Monday, June 13, 2016

Naso - Reform

Numbers 4:21−7:89

D'var Torah By Rabbi Steven Kushner for

The Spirituality of Eye Contact

There are few texts from the Torah more ubiquitous, more universally invoked than Birkat Kohanim: the Priestly Benediction. We Jews use it all the time. At weddings. And bat mitzvahs. At preschool graduation ceremonies. At the Shabbat dinner table. Indeed, it has become an integral element of our liturgy incorporated into the conclusion of the Amidah as part of the Birkat Shalom, the prayer for peace. And within the non-Jewish world, the three-stanza blessing has come to be such a central part of the service that most worshipers presume it is indigenous to the Christian tradition. But it is not. It comes right from Parashat Naso (Numbers 6:24-26):

    May the Eternal bless you and protect you!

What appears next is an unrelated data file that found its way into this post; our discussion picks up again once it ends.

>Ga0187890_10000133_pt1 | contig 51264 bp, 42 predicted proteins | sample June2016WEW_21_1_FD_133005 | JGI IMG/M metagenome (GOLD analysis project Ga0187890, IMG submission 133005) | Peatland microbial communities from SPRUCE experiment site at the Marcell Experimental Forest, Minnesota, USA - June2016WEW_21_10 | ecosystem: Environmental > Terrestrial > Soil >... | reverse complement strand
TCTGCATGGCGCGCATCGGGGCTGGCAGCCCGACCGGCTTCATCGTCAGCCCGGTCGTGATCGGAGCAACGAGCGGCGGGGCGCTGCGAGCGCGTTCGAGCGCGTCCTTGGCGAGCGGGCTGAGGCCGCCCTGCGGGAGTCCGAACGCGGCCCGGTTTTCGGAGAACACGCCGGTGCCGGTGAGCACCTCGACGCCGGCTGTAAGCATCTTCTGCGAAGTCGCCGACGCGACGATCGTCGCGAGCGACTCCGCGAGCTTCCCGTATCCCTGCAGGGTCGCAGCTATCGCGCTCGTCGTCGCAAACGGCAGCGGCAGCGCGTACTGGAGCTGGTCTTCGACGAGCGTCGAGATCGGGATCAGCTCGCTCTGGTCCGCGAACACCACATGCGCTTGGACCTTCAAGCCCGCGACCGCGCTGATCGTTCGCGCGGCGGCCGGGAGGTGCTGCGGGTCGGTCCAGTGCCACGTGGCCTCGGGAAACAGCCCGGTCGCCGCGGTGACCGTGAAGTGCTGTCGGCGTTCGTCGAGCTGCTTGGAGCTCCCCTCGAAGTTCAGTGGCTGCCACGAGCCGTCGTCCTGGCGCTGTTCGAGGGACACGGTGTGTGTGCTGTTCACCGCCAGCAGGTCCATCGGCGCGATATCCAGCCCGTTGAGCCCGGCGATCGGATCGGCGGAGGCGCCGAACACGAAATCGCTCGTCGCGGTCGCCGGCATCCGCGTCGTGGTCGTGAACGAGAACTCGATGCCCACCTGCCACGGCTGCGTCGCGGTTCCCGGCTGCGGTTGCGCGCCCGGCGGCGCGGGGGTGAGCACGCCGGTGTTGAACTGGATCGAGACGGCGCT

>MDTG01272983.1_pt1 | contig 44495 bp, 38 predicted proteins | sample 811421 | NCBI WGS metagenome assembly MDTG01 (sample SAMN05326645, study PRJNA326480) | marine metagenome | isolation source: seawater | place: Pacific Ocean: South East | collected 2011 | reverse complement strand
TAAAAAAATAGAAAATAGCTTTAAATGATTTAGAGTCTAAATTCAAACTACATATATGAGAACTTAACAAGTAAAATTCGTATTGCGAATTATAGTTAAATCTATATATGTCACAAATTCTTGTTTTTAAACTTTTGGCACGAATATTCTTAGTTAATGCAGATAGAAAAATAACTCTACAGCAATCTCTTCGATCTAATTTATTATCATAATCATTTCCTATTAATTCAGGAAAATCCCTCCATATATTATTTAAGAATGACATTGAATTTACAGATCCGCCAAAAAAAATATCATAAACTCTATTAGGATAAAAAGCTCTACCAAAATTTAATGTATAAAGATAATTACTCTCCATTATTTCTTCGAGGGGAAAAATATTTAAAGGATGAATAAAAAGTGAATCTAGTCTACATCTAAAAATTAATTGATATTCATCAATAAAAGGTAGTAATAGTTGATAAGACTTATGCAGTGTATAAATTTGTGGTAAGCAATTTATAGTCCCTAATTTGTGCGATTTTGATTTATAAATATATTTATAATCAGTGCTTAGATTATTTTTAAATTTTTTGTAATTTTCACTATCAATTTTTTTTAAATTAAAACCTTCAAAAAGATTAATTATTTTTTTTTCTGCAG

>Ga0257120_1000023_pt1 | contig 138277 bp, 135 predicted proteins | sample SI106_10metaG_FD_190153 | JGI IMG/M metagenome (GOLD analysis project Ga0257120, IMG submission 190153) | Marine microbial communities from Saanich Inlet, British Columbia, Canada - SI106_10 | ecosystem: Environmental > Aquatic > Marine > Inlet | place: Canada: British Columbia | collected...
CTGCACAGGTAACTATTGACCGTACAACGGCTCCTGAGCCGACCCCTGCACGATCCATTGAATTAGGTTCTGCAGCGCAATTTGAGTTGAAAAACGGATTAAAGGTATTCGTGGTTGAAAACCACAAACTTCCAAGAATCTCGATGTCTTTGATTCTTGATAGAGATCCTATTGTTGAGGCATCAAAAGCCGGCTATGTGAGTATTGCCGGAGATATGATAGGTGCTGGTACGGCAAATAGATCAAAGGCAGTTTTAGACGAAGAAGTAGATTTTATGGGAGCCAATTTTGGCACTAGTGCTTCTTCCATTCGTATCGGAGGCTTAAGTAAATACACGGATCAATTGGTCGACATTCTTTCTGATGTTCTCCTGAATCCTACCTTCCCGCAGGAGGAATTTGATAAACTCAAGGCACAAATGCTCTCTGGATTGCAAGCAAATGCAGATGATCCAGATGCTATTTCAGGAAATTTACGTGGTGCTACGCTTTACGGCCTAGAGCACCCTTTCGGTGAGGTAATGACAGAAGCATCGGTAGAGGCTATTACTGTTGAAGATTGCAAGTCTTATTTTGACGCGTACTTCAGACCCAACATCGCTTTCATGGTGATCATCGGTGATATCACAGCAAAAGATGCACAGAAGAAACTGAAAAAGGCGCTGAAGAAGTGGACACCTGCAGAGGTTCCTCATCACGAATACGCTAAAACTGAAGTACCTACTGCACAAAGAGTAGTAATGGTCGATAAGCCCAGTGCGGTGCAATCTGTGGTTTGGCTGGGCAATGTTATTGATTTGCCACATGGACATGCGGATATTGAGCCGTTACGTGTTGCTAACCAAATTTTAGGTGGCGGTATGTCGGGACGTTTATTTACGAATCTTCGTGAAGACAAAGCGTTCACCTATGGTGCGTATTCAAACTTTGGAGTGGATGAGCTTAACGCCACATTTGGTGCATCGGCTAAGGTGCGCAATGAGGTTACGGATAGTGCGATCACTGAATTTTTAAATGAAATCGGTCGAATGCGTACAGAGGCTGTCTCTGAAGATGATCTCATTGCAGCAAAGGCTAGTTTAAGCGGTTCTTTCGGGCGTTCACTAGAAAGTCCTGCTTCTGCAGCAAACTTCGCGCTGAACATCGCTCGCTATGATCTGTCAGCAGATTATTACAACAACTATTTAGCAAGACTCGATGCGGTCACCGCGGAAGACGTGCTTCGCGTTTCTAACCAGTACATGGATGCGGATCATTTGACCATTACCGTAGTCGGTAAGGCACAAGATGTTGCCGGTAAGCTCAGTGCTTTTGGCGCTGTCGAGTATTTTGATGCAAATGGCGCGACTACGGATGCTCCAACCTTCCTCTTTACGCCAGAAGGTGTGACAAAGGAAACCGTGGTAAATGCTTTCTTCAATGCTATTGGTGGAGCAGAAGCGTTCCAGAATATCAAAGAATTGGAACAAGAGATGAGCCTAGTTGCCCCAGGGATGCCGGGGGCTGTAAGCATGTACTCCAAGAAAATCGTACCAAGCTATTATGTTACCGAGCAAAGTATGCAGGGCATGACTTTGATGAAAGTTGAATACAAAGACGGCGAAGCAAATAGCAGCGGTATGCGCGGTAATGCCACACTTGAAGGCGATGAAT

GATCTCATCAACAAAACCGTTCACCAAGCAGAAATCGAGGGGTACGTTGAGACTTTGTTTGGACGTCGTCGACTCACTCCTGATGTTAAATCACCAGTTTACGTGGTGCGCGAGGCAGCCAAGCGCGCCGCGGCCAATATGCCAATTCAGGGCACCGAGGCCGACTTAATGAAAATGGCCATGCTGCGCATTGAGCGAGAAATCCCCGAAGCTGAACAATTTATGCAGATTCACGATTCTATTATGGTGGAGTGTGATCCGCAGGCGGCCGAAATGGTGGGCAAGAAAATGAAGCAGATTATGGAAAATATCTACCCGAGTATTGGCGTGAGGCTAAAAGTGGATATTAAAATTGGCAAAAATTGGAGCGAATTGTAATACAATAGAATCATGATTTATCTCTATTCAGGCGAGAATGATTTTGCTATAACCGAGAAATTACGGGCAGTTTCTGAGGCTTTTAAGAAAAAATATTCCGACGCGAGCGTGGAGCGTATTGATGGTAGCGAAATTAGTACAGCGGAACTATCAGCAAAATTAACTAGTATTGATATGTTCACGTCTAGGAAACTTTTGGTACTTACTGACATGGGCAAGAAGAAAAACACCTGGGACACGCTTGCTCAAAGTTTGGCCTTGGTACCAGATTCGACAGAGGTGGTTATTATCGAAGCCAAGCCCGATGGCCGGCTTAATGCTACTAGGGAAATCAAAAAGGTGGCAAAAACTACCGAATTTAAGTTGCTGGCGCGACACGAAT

May the Eternal's countenance shine upon you and be gracious unto you!

    May the face of the Eternal lift up before you and grant you peace!

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Monday, June 6, 2016

B'midbar - Reform

Numbers 1:1−4:20

D'var Torah By Rabbi Joseph A. Skloot for

Reduced to Numbers . . . Do We Count?

    Were they people? Not to the Principal. Not even employees? They were more like digits, widgets, sprockets, more cogs on the command chain. (Joshua Cohen, The Book of Numbers, Oxford, 2014, p. 1.87)

Incredulous. That's how I felt, after requesting and then learning my Uber passenger rating. You see, drivers get to rate and rank you too.

"4.8! That's it?" I thought. "I've never been impolite or unfriendly. I never cancel a request after submitting one. What reason could there be for denying me a full five stars?"

Once again, here was one small example of the many ways each of us is reduced to numbers as we go about our post-modern lives.

"Please enter your account number, followed by the pound sign."

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Monday, May 30, 2016

B’chukotai - Reform

Leviticus 26:3-27:34

D'var Torah By Robert Tornberg for

Reflection in Multiple Ways